We’ve been grudgingly getting used to the idea of being forced to play EA’s PC games through its Origin download service, but things just took a turn for the invasive. Like ‘constantly-watching-from-just-outside-the-window’ invasive. A frankly terrifyingly worded End User License Agreement for Origin states that, in theory, EA can swim through all of your hard drive contents, like a data mining mermaid. Although not quite in those words.
Above: EA’s Origin store is like Steam – and is becoming the only way you can play new EA games on PC
After outcry on internet forums, EA swiftly amended the EULA on its website slightly to assure customers that all the information gathered will be “non-personally identifiable”. However, when we tried to run a fresh install of the service on our laptop, we got the old EULA in the program, which left us very confused.
Even with the possibly amended contract, a close look at the information the company can legally gather would still include IP addresses, which could theoretically identify users. Either way, look at the kind of data it can still legally collect from your computer if you agree to install a game:
The new EULA reads: “The non-personally identifiable information that EA collects includes technical and related information that identifies your computer (including the Internet Protocol Address) and operating system, as well as information about your Application usage (including but not limited to successful installation and/or removal), software, software usage and peripheral hardware.”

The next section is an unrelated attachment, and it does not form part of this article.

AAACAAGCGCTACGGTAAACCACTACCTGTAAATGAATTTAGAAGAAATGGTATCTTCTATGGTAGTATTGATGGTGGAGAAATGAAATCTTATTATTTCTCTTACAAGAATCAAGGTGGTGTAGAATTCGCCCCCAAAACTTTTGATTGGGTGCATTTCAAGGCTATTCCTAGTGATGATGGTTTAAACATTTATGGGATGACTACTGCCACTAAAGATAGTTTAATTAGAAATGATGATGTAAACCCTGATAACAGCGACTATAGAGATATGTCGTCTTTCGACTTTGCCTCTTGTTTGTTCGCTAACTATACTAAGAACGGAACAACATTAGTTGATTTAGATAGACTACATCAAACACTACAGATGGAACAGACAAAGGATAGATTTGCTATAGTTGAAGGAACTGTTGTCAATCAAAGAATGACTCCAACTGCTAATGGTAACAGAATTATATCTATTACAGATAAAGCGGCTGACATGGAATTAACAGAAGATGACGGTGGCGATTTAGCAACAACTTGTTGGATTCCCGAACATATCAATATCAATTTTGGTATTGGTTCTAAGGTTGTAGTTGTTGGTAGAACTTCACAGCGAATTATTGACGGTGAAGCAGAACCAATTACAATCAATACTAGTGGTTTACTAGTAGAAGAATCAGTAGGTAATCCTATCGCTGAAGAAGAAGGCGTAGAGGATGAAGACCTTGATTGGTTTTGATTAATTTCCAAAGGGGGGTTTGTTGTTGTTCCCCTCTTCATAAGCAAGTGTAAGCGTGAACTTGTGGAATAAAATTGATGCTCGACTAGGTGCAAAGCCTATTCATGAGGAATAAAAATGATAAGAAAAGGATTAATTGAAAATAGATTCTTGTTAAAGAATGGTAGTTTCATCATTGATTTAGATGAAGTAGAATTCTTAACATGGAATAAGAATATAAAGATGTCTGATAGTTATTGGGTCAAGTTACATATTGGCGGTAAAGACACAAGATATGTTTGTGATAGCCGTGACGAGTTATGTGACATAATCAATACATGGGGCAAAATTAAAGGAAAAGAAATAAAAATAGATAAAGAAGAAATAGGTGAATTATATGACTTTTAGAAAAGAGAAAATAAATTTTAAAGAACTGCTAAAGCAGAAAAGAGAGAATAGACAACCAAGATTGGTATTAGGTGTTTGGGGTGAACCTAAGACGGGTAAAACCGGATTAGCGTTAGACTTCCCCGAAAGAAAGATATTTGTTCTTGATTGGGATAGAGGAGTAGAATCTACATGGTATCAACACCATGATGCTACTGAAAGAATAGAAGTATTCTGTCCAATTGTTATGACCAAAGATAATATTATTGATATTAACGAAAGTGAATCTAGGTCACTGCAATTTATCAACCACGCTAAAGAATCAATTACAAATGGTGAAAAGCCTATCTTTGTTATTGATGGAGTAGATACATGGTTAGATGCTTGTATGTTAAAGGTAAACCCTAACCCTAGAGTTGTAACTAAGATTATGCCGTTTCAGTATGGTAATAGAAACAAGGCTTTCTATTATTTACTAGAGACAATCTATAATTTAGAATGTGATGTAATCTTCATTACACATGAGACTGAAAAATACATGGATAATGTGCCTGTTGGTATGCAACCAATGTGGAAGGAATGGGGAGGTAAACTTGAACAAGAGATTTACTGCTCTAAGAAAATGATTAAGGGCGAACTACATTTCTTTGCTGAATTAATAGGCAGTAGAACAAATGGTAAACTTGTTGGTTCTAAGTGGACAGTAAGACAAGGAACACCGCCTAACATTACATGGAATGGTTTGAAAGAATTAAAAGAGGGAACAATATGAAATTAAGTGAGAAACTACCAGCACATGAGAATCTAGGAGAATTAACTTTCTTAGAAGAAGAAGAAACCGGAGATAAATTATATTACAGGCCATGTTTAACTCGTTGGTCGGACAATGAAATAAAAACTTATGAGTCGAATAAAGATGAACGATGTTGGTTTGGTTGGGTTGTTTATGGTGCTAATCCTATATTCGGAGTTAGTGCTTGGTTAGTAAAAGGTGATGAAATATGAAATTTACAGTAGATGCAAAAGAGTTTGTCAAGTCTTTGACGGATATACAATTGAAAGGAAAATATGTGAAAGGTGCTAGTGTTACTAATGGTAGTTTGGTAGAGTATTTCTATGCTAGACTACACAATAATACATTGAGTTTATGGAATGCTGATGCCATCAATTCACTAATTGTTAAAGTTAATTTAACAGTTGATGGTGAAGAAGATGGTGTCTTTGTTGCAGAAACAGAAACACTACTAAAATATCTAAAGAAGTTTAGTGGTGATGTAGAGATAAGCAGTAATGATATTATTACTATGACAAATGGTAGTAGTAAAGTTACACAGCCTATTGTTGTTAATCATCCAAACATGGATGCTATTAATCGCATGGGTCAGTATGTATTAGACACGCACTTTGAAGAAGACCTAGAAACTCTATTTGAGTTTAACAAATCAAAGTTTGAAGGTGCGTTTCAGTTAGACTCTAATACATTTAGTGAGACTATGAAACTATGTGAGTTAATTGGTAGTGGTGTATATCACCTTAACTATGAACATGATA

So that’s the games you play, the applications you use… even what kind of keyboard and mouse you use. Furthermore, they will still have the ability to provide all this information to marketing partners, without providing a conventional opt-out option. If you don’t like it, EA politely request that you don’t install its software. Because privacy rights are nothing compared to a tailored advert.
Above: Either you agree to have your privacy invaded, or you can’t play Origin games
In comparison to Steam’s EULA, which can gather data on any product related to Steam, EA’s is worded in a way that still suggests that it can collect data from anything it deems “related” to its service. While it may be unlikely EA has an abnormal interest in anything not related to its games, the fact remains that if you agree and install the service, you’ll have no leg to stand on if EA decide to see what treasures lie on your hard drive.
This leads to a remarkably troubling question – which should never be asked – for PC gamers. Do you assume that EA is going to play above board and have just worded this poorly (despite its formidable team of lawyers scrutinising every last character to ensure it’s watertight) or do you miss out on games like Mass Effect 3, Battlefield 3 and any other EA exclusive in the upcoming future?
EA’s PR rehabilitation had practically seemed complete in the past few years, but if this is a sign of things to come from the publishing behemoth, they could undo all that good work rather quickly.
25 Aug, 2011
Written by Ben Tyrer, with us on work experience from Bournememouth University, UK.